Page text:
She didn’t know how to answer that question. She just knew to act, and she did. With all the strength she could muster, she slung one of her heavy shoes at Marty. This time surprise bordering on shock appeared on his face. The heavy heel of the shoe struck him in the chest, knocking the wind out of him. He stumbled backward. His feet bumped into one of Patrick’s legs. His arms pinwheeled as he tried to keep his balance. He fell, landing hard on his bottom. His head struck the wall. Both hands went up to the back of his skull.
“Get up, Patrick,” she said and tottered over to him. She held one hand out. He took it and stood. He looked down at Marty, who still lay on the floor holding his head. “It’s okay, Patrick. He’s not going to hurt you anymore.” To Marty she said, “Are you?”
“I’ll get you for this,” Marty said. All of the intimidation he exuded seconds earlier was now gone.
Carrie thought of her dad, of her mom and the fear she experienced because of him. She knew Marty meant what he said and he could be even more dangerous now. But he had been bested, by a girl at that. He would threaten her, but that was all he would do. She knew this as surely as she knew her dad would never lay another hand on her mom.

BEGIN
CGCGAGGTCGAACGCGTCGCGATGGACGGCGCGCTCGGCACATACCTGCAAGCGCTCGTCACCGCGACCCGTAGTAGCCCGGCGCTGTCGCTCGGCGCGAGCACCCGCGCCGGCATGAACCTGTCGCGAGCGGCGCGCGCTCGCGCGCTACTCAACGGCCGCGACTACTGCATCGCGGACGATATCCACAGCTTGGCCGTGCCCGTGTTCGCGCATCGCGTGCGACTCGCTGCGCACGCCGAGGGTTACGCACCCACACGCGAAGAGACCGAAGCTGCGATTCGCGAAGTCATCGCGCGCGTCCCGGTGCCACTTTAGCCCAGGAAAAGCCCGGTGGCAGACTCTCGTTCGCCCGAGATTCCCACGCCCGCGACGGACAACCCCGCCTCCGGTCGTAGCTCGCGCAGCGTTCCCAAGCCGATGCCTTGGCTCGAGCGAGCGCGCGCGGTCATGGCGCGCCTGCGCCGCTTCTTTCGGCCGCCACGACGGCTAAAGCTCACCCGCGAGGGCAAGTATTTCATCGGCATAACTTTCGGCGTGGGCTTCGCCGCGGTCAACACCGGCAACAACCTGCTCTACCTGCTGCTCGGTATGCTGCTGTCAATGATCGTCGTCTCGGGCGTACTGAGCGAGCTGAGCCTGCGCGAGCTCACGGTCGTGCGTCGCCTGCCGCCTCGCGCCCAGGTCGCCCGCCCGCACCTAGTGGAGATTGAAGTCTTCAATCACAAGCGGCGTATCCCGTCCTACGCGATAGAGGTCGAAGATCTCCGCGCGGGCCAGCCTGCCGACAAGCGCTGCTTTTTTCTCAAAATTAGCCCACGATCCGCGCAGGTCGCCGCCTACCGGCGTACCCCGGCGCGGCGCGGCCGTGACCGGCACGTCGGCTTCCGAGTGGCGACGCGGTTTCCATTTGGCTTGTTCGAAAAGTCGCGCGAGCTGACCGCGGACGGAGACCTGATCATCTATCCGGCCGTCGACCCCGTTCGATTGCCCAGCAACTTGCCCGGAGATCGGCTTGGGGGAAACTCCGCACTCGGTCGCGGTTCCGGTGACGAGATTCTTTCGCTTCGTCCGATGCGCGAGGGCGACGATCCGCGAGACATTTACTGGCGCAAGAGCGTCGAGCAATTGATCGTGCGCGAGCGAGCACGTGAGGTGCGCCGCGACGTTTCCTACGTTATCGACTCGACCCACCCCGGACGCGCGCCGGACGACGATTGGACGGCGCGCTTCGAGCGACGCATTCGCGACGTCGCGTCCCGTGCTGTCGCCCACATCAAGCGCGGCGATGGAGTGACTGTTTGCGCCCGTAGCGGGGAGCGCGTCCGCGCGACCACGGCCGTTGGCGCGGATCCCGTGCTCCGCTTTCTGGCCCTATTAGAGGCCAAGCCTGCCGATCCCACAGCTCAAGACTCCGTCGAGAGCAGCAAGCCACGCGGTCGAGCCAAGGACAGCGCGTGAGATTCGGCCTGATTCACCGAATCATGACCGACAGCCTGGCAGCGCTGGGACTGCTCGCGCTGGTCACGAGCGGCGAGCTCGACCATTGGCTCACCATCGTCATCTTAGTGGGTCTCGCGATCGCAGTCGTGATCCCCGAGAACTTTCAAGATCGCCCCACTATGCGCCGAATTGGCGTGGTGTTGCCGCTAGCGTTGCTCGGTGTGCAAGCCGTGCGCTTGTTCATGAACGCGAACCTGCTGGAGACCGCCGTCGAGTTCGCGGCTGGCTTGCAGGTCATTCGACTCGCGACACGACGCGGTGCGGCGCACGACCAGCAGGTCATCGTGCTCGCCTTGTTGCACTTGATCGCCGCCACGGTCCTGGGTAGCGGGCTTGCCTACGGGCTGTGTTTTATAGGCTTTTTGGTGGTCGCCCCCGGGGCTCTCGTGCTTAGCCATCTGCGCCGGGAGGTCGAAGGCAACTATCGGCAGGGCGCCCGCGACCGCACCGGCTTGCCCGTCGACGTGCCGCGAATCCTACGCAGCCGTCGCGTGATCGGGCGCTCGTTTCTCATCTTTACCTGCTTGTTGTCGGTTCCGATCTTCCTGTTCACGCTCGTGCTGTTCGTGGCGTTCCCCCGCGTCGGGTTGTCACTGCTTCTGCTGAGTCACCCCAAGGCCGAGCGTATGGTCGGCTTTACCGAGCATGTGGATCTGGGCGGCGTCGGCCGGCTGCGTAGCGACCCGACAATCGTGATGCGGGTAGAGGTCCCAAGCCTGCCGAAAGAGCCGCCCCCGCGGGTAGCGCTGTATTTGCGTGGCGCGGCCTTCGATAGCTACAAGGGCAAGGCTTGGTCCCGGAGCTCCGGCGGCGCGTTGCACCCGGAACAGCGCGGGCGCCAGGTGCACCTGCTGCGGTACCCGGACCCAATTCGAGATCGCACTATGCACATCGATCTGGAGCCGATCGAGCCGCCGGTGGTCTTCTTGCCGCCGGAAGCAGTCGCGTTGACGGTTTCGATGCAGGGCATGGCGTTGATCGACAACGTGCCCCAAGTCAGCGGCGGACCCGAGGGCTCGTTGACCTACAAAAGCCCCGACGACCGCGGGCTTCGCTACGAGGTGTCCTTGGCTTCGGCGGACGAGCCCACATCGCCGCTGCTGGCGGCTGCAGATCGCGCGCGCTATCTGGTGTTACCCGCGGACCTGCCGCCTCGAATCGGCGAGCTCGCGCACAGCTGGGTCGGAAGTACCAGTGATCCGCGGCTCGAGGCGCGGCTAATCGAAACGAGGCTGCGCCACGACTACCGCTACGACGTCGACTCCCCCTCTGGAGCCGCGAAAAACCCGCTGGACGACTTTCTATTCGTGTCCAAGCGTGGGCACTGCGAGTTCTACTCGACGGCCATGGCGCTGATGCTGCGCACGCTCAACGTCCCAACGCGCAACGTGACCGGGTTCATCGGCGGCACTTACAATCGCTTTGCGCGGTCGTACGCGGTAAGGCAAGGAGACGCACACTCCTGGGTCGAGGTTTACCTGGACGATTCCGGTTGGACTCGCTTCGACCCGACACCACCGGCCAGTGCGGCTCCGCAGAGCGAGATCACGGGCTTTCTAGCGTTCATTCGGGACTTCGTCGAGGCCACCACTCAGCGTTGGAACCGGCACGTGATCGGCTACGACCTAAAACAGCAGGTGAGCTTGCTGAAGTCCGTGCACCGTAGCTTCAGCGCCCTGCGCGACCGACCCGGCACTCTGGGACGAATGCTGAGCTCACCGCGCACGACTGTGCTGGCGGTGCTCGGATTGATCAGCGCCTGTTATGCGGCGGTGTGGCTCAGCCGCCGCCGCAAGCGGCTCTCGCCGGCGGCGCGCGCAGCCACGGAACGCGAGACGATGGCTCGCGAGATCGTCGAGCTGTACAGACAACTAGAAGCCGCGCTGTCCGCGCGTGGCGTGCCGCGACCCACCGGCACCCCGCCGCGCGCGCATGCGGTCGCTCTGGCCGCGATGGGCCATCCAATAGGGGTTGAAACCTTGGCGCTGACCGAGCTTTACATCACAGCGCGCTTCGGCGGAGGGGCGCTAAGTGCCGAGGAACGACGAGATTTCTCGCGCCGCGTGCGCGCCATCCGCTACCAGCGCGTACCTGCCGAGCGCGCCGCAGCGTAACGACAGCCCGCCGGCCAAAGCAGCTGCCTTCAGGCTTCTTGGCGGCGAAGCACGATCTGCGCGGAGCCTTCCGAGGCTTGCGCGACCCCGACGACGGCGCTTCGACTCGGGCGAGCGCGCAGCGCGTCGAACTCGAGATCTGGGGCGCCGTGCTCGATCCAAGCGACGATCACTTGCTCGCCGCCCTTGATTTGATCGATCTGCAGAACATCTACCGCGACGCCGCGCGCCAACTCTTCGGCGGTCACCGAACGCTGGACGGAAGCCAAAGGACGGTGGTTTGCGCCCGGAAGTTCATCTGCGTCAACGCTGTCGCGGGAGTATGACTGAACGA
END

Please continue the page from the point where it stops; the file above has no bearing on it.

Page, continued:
“No, you won’t,” she said and took Patrick’s hand. “You’re going to leave me alone, and you’re going to leave him alone. You’re going to leave everyone alone. ‘Cause if you don’t, they won’t find you, just like they won’t find my dad.”
Marty’s eyes grew large. There was now fear in them. His jaw hung open and one hand still rubbed the back of his head.
“Do you understand?”
Marty shook his head slowly.
“Let’s go, Patrick,” Carrie said.
The two rounded the corner and left the building without looking back. Outside, she wiped his mouth with the sleeve of her shirt.
“Thank you,” he said, his voice soft. It was the first time she had heard him talk.
Carrie smiled, shrugged her shoulders and tussled his brown hair. “You’re welcome.”
Like her mom, Patrick no longer looked scared.
This story was based on a simple prompt: Courage. It was a contest entry, one of several thousand entered for one monetary prize. Sadly, this piece didn’t win the story, but that is okay. I got a cool story about a bully being stopped in the act of terrorizing a smaller kid.
If you enjoyed Courage, please like, share and comment. I truly appreciate it.